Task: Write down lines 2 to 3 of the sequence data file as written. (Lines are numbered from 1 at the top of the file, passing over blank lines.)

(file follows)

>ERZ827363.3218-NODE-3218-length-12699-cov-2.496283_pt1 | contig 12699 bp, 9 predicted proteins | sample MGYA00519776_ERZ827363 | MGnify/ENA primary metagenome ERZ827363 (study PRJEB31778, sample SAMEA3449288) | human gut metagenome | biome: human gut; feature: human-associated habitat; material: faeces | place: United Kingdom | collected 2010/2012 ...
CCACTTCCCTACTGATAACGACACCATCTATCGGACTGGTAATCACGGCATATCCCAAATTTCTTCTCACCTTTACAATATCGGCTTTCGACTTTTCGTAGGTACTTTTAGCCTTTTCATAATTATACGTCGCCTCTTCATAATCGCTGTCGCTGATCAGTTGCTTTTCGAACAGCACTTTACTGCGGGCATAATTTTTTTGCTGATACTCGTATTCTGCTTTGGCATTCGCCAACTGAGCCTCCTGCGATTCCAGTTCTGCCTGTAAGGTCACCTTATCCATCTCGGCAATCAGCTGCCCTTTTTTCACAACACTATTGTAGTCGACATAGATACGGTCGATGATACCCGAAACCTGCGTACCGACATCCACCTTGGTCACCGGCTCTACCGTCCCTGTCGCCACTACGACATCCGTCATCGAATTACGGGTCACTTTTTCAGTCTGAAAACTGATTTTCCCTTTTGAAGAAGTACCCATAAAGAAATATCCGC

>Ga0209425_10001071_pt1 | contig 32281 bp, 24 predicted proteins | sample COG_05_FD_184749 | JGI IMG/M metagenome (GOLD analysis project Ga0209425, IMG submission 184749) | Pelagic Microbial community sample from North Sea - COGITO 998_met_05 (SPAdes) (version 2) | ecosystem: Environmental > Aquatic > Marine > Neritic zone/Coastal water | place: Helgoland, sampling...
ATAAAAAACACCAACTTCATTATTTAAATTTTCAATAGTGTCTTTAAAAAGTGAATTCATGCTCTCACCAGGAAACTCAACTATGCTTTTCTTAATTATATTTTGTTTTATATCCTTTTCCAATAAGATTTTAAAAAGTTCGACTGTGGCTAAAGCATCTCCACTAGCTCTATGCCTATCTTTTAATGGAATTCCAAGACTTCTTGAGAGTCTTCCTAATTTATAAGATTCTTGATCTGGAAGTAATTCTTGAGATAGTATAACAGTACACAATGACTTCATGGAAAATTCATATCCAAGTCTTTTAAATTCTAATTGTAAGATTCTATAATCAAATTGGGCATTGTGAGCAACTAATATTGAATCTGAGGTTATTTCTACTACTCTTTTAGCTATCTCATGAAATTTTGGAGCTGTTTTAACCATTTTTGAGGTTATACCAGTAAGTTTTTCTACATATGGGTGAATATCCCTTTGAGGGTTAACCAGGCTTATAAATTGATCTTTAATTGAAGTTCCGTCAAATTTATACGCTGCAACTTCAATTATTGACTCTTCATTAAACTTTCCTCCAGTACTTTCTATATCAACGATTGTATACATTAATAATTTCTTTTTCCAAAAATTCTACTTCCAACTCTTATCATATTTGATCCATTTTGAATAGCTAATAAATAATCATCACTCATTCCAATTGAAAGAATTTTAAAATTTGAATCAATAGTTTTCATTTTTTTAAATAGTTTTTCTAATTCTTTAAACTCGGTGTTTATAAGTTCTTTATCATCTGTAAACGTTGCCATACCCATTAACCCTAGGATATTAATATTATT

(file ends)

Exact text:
CCACTTCCCTACTGATAACGACACCATCTATCGGACTGGTAATCACGGCATATCCCAAATTTCTTCTCACCTTTACAATATCGGCTTTCGACTTTTCGTAGGTACTTTTAGCCTTTTCATAATTATACGTCGCCTCTTCATAATCGCTGTCGCTGATCAGTTGCTTTTCGAACAGCACTTTACTGCGGGCATAATTTTTTTGCTGATACTCGTATTCTGCTTTGGCATTCGCCAACTGAGCCTCCTGCGATTCCAGTTCTGCCTGTAAGGTCACCTTATCCATCTCGGCAATCAGCTGCCCTTTTTTCACAACACTATTGTAGTCGACATAGATACGGTCGATGATACCCGAAACCTGCGTACCGACATCCACCTTGGTCACCGGCTCTACCGTCCCTGTCGCCACTACGACATCCGTCATCGAATTACGGGTCACTTTTTCAGTCTGAAAACTGATTTTCCCTTTTGAAGAAGTACCCATAAAGAAATATCCGC

>Ga0209425_10001071_pt1 | contig 32281 bp, 24 predicted proteins | sample COG_05_FD_184749 | JGI IMG/M metagenome (GOLD analysis project Ga0209425, IMG submission 184749) | Pelagic Microbial community sample from North Sea - COGITO 998_met_05 (SPAdes) (version 2) | ecosystem: Environmental > Aquatic > Marine > Neritic zone/Coastal water | place: Helgoland, sampling...